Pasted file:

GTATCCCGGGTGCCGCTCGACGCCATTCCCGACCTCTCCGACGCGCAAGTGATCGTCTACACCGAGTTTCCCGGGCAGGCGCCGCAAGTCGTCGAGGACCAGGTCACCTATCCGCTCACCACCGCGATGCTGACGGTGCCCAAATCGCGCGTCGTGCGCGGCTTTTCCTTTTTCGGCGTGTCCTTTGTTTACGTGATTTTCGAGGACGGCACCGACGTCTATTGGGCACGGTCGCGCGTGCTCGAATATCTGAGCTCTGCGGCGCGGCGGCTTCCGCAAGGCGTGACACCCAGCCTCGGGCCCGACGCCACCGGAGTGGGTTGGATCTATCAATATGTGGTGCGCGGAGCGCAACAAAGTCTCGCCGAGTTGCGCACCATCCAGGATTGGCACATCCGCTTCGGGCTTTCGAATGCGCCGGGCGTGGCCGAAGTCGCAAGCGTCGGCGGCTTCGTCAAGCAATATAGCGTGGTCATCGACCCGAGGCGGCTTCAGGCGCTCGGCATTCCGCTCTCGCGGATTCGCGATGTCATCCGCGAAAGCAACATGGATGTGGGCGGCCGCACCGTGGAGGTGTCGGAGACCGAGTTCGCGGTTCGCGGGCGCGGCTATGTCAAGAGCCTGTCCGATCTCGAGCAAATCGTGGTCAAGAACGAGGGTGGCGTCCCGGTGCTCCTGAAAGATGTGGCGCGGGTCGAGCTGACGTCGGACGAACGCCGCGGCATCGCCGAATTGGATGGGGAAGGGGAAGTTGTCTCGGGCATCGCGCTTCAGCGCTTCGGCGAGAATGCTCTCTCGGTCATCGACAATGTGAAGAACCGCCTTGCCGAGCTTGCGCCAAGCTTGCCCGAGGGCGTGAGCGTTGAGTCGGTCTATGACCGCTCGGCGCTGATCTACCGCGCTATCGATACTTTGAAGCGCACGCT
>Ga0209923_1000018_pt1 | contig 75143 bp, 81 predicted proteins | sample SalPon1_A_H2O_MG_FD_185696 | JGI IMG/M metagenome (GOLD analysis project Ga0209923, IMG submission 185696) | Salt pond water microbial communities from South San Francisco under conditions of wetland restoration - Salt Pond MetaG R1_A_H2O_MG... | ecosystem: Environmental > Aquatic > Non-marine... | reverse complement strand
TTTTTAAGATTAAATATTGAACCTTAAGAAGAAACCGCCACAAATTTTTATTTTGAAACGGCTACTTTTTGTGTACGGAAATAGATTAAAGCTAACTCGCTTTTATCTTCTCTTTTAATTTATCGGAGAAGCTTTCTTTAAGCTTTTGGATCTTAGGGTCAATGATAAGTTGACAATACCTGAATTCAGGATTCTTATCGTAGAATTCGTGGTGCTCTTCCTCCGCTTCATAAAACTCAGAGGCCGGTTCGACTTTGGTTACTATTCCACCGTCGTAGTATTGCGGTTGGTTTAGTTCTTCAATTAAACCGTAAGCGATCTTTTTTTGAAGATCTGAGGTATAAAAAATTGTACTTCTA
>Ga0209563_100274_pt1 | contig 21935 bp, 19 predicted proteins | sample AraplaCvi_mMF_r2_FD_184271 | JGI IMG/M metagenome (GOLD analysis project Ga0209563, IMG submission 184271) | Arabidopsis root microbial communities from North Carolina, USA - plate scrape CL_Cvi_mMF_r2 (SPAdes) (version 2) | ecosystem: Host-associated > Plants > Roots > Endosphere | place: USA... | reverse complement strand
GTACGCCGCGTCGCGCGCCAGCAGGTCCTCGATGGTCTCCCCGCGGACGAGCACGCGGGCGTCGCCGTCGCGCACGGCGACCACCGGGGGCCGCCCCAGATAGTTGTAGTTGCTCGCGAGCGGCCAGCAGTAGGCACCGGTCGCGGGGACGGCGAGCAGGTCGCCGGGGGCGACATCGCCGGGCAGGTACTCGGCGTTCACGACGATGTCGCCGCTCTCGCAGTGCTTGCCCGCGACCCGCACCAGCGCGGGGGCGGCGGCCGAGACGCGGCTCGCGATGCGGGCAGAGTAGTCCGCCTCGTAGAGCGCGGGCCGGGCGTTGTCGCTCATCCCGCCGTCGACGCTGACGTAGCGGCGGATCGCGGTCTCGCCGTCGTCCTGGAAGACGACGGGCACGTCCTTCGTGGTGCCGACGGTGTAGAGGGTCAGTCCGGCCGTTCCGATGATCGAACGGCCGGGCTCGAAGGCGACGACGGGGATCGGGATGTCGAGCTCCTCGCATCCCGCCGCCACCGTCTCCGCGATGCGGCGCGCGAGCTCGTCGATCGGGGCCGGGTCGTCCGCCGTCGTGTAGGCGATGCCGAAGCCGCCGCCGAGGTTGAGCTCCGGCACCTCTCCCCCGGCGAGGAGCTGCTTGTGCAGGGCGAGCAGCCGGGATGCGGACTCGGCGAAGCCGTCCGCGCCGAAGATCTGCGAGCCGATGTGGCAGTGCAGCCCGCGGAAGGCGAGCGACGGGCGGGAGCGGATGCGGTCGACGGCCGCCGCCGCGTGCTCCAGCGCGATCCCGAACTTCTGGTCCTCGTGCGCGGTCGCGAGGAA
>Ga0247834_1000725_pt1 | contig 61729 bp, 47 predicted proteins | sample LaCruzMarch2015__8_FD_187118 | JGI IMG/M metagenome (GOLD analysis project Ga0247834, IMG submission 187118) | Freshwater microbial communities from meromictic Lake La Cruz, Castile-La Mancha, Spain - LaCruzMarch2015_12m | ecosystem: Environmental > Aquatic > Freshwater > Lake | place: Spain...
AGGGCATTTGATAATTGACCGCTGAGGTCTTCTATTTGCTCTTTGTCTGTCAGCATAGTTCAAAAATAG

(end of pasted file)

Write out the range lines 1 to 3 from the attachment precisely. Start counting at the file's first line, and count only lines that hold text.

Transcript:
GTATCCCGGGTGCCGCTCGACGCCATTCCCGACCTCTCCGACGCGCAAGTGATCGTCTACACCGAGTTTCCCGGGCAGGCGCCGCAAGTCGTCGAGGACCAGGTCACCTATCCGCTCACCACCGCGATGCTGACGGTGCCCAAATCGCGCGTCGTGCGCGGCTTTTCCTTTTTCGGCGTGTCCTTTGTTTACGTGATTTTCGAGGACGGCACCGACGTCTATTGGGCACGGTCGCGCGTGCTCGAATATCTGAGCTCTGCGGCGCGGCGGCTTCCGCAAGGCGTGACACCCAGCCTCGGGCCCGACGCCACCGGAGTGGGTTGGATCTATCAATATGTGGTGCGCGGAGCGCAACAAAGTCTCGCCGAGTTGCGCACCATCCAGGATTGGCACATCCGCTTCGGGCTTTCGAATGCGCCGGGCGTGGCCGAAGTCGCAAGCGTCGGCGGCTTCGTCAAGCAATATAGCGTGGTCATCGACCCGAGGCGGCTTCAGGCGCTCGGCATTCCGCTCTCGCGGATTCGCGATGTCATCCGCGAAAGCAACATGGATGTGGGCGGCCGCACCGTGGAGGTGTCGGAGACCGAGTTCGCGGTTCGCGGGCGCGGCTATGTCAAGAGCCTGTCCGATCTCGAGCAAATCGTGGTCAAGAACGAGGGTGGCGTCCCGGTGCTCCTGAAAGATGTGGCGCGGGTCGAGCTGACGTCGGACGAACGCCGCGGCATCGCCGAATTGGATGGGGAAGGGGAAGTTGTCTCGGGCATCGCGCTTCAGCGCTTCGGCGAGAATGCTCTCTCGGTCATCGACAATGTGAAGAACCGCCTTGCCGAGCTTGCGCCAAGCTTGCCCGAGGGCGTGAGCGTTGAGTCGGTCTATGACCGCTCGGCGCTGATCTACCGCGCTATCGATACTTTGAAGCGCACGCT
>Ga0209923_1000018_pt1 | contig 75143 bp, 81 predicted proteins | sample SalPon1_A_H2O_MG_FD_185696 | JGI IMG/M metagenome (GOLD analysis project Ga0209923, IMG submission 185696) | Salt pond water microbial communities from South San Francisco under conditions of wetland restoration - Salt Pond MetaG R1_A_H2O_MG... | ecosystem: Environmental > Aquatic > Non-marine... | reverse complement strand
TTTTTAAGATTAAATATTGAACCTTAAGAAGAAACCGCCACAAATTTTTATTTTGAAACGGCTACTTTTTGTGTACGGAAATAGATTAAAGCTAACTCGCTTTTATCTTCTCTTTTAATTTATCGGAGAAGCTTTCTTTAAGCTTTTGGATCTTAGGGTCAATGATAAGTTGACAATACCTGAATTCAGGATTCTTATCGTAGAATTCGTGGTGCTCTTCCTCCGCTTCATAAAACTCAGAGGCCGGTTCGACTTTGGTTACTATTCCACCGTCGTAGTATTGCGGTTGGTTTAGTTCTTCAATTAAACCGTAAGCGATCTTTTTTTGAAGATCTGAGGTATAAAAAATTGTACTTCTA